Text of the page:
Tanker TCEs During #IMO2020 Switch Demystified

If you’ve been following the maritime industry’s #IMO2020 fuel transition to lower sulphur fuels, you know that some vessels who have installed “scrubbers” can still burn high sulphur fuel oil (HSFO), while others have to burn low sulphur fuel oil (LSFO) or Marine Gas Oil (MGO), fuels which are much more expensive. As you can see from the chart below, the price differential between low and high sulphur fuels is hovering near 80%. Given that fuel is the largest cost of operating a large ship, this is a big deal.

This has caused some confusion among industry participants as to how much boats are actually earning. Journalist Greg Miller recently pointed out:

To all #shipping investors who’ve drunk the #IMO2020 Kool-Aid, don’t be surprised to read in future quarterlies: “Our average TCE rates are lower year-on-year as a result of higher fuel costs due to IMO 2020.” See cautionary reminder on reg headwind here:

He is referring of course to the fact that despite freight and shipping rates going up, fuel costs are as well, and for the 94% of the maritime fleet that has not installed scrubbers, higher day rates will be impaired by higher fuel costs.

However, not all vessels or asset classes are equal. There are three main distinctions:

Non-Eco: Standard ship design.

Eco: Modified engines, propulsion, and exhaust systems, resulting in ~15% higher fuel efficiency.

Scrubber: Cleaning system which removes sulphur from high sulphur fuel exhaust.

Eco and Scrubber retrofits cost millions of dollars and require months of downtime, and so few owners (only about 6% as of Dec 27) have opted to install scrubbers. Very few boats feature eco design.

Ship earnings are reported as TCE (time charter equivalent). As you can see from the table below showing VLCC rates from various routes, there are some large spreads between the earnings of ships based on permutations of the above options:

Eco ships with scrubbers are earning far more per day than their non-eco, no scrubber counterparts. This is interesting when forecasting company earnings, as they should outperform rate expectations.

Many brokers are reporting their rates as a single average for each route. Investors are extrapolating expected earnings for their favorite tanker play based on those averages. When Fearnleys or Riverlake put out numbers, it’s an average of all of the above configurations. For instance, check out the chart below of Suezmax earnings from Riverlake:

The rates given are an average of all charters. Going forward, brokers will be factoring in the higher cost of low sulphur fuel in their route TCE calculations (and some already are for Q1 bookings). As far more tonnage does not have scrubbers or eco design, average earnings will be skewed lower. This is simple to illustrate using elementary math and 10 imaginary ships:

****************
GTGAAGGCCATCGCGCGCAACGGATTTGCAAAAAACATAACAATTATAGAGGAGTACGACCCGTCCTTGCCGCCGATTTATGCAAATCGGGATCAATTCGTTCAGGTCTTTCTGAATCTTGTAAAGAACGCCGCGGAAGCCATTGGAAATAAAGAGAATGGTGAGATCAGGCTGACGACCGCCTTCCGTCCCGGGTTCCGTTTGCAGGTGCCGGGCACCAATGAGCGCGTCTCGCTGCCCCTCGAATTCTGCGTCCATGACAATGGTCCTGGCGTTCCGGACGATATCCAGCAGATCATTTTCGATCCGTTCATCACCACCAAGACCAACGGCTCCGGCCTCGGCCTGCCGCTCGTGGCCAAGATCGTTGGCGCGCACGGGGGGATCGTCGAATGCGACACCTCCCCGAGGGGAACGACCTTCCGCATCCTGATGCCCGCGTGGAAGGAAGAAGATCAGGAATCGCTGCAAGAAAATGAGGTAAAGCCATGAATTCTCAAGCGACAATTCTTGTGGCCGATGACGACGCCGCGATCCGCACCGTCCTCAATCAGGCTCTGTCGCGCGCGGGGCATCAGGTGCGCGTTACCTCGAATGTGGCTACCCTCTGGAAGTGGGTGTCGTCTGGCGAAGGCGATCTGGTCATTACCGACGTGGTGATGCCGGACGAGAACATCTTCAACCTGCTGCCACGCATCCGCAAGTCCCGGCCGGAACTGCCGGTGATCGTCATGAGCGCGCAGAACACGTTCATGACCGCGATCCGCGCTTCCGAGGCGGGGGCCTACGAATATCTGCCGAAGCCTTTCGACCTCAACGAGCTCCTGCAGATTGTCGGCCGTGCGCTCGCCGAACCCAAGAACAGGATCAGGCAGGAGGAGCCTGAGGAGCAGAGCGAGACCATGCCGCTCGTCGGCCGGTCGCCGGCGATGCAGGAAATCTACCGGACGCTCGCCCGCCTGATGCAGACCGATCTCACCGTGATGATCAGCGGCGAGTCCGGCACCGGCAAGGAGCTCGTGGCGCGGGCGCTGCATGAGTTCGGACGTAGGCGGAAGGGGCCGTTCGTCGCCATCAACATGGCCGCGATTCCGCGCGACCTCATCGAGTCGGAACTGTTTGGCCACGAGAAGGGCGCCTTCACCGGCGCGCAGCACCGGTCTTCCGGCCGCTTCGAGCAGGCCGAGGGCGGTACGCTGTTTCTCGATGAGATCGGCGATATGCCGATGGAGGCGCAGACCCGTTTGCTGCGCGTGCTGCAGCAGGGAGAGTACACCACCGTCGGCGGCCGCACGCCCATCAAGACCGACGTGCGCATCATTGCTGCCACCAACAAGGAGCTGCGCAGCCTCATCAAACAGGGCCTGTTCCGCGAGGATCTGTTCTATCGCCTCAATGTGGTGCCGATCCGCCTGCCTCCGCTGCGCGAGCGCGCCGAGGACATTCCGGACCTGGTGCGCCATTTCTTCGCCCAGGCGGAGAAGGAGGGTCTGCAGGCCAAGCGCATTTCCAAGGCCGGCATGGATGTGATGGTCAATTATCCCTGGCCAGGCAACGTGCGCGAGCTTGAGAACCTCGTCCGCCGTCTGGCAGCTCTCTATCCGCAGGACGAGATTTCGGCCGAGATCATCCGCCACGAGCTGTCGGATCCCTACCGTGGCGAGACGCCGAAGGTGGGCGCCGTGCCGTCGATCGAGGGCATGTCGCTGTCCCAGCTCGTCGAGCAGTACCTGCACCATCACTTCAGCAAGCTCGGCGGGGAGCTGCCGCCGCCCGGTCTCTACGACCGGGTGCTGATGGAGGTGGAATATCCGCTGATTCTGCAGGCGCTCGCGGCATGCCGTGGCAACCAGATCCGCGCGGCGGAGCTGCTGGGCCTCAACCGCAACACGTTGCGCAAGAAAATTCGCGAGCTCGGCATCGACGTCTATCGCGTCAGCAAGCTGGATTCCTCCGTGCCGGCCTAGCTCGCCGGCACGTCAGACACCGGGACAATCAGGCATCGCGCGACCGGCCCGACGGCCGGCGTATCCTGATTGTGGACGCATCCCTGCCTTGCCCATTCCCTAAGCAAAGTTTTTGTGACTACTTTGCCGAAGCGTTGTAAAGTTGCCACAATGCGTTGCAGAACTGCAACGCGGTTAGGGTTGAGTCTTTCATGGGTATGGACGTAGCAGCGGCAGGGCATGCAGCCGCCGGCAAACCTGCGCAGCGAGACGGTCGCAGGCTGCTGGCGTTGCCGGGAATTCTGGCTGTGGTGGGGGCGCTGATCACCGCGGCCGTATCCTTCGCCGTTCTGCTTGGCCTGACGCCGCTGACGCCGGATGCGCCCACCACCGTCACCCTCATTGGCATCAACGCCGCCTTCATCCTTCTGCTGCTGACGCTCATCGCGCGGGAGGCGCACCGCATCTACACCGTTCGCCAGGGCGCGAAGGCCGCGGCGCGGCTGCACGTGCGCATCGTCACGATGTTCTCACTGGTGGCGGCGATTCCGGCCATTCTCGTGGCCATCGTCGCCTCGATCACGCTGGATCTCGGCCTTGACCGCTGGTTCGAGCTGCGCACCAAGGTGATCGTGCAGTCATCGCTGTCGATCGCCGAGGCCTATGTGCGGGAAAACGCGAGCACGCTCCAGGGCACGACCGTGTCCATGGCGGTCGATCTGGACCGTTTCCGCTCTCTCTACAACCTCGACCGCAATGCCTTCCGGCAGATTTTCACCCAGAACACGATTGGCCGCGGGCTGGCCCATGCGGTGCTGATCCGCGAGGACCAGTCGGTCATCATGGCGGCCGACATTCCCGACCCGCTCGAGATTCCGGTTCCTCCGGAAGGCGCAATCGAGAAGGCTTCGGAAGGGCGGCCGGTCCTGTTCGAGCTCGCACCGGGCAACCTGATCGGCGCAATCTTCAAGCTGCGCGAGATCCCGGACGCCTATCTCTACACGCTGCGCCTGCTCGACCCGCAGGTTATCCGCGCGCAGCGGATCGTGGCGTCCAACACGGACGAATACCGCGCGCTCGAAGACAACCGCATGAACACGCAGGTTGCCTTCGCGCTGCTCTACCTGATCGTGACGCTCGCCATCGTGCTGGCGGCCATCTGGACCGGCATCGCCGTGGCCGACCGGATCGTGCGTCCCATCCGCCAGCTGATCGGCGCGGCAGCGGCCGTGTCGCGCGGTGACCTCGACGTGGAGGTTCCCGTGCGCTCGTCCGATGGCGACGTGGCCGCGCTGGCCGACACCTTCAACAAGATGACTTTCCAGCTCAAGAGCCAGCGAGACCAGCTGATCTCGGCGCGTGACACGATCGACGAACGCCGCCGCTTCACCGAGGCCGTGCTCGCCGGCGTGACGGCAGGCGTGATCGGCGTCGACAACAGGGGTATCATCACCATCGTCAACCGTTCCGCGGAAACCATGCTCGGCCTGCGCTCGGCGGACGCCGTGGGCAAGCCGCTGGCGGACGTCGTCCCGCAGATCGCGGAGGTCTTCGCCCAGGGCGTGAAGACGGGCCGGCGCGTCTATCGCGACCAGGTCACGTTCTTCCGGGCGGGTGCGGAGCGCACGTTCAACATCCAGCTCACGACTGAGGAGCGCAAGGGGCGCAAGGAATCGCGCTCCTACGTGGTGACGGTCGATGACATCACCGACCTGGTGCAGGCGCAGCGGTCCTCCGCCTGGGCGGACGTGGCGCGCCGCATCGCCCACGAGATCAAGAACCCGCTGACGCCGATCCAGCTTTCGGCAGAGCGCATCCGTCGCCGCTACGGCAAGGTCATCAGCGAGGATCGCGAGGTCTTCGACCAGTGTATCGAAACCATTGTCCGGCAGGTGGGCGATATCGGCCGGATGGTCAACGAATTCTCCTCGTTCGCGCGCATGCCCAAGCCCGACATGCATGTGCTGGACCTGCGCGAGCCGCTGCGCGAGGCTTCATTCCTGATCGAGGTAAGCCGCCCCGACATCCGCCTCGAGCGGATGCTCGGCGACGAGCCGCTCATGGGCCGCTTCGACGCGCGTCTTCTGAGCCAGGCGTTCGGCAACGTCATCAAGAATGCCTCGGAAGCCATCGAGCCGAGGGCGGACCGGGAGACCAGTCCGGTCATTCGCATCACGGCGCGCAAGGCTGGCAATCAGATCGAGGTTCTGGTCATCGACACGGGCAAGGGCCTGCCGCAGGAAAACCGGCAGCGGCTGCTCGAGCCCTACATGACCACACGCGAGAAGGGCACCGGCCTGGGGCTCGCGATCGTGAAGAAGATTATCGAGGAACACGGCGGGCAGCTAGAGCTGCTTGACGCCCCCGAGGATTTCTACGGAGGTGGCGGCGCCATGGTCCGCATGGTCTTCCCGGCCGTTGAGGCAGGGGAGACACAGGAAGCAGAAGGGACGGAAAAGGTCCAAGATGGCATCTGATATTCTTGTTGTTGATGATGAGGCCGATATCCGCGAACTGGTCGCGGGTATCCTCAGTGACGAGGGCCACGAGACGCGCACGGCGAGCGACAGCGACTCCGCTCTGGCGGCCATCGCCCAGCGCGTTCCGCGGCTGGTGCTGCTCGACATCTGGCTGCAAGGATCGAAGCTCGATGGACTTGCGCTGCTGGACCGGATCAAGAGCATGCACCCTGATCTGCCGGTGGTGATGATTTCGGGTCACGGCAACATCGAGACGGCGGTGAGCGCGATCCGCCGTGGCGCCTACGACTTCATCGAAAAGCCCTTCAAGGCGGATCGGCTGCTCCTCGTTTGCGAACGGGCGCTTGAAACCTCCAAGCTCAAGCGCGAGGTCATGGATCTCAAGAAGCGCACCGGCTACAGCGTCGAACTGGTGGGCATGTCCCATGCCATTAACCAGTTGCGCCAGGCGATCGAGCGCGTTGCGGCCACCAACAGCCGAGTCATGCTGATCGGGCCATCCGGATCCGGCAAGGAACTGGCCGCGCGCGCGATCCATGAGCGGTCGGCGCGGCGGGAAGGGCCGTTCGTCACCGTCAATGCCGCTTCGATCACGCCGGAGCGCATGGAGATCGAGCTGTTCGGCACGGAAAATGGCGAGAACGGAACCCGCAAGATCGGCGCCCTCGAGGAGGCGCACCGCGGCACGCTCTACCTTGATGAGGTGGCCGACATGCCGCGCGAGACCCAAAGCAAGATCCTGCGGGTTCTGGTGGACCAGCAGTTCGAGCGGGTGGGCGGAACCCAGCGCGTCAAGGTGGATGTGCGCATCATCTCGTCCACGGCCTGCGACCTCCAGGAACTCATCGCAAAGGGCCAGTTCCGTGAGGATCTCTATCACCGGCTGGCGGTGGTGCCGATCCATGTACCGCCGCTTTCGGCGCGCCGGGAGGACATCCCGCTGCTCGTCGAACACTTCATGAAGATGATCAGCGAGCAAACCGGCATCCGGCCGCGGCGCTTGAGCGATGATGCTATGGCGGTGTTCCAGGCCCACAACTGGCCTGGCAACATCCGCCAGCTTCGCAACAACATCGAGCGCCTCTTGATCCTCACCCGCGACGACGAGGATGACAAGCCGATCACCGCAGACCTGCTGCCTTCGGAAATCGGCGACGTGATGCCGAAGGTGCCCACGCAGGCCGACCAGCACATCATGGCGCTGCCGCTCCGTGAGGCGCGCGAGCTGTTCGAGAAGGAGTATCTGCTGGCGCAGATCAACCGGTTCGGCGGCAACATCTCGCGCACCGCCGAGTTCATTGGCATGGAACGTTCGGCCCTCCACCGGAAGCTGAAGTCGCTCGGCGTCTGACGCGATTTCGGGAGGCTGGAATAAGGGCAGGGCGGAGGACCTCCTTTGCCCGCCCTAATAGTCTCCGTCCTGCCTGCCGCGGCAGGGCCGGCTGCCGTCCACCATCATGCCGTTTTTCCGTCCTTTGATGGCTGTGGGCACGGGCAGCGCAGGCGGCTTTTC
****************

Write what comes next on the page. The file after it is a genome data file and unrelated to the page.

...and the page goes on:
((8*50k)+(2*65k))/10 = 53k

As we have more data points on the low side, we have lower expectations. Still relatively few ships have installed scrubbers. Those ships will earn far more than industry participants are expecting when simply looking at average earnings out of context.

Splitting hairs over good versus great earnings

As Mr. Miller pointed out in his post:

The difference between the tanker sector and the dry bulk sector is that the fundamentals in dry bulk appear weak and the fundamentals for tankers are strong.

In a weak market, the negotiating power in the spot voyage negotiation goes to the cargo interest, meaning that the vessel interest is less likely to recoup its higher fuel cost. The situation reverses when vessel supply is tight, as is the case with tankers.

But even so, higher year-on-year fuel costs for tanker owners with a high percentage of their fleets in the spot market are inherently bad for those vessel interests.

Whichever way you cut it, oil tankers are earning more money than they have in more than a decade, scrubber or no scrubber. While $10–20k per day is a huge difference in the level of profitability, it’s a difference between very profitable and obscenely profitable. It doesn’t matter very much. Most tanker companies are going to earn more in 2 quarters (Q4 and Q1) than they’ve earned in the last several years.

It may be better to earn 100k per day than 80k per day, but in the grand scheme of things, it’s all very profitable to tanker operators, and those without eco or scrubber ships are getting those earnings without the capex and associated debt impairing the balance sheet and depreciation impairing the income statement.

Scrubber installs will support rates

Early estimates were that a much larger portion of the global fleet would have installed scrubbers. Due to delays, cost, and uncertainties, fewer ships than expected have installed scrubbers. As non-scrubber companies see their peers outperforming due to lower fuel costs, they will rush to yards when availability opens up, putting a floor under rates as scrubber installs take supply out of the market.

Eventually, the market should reach some sort of equilibrium and the LSFO / HSFO spread should narrow, but for now, scrubbers have introduced a very interesting pricing dynamic into shipping.

So who has scrubbers?

DHT, Frontline, and Scorpio Tankers are the most well known scrubber plays, and I believe all have 50% or more of their vessels equipped with them.

Diamond S Shipping and International Seaways also have some vessels equipped with scrubbers.

Euronav also bunkered six months worth of compliant fuel ahead of time, at some 40% lower than current prices, and was able to enjoy high rates while some peers were installing scrubbers.

Conclusion

Tanker rates are amazing. All tankers should outperform, especially the most beleaguered and undervalued. However, as long as fuel price spreads are wide, the economics favor ships with scrubbers.

Software developer, investor, energy markets analyst.

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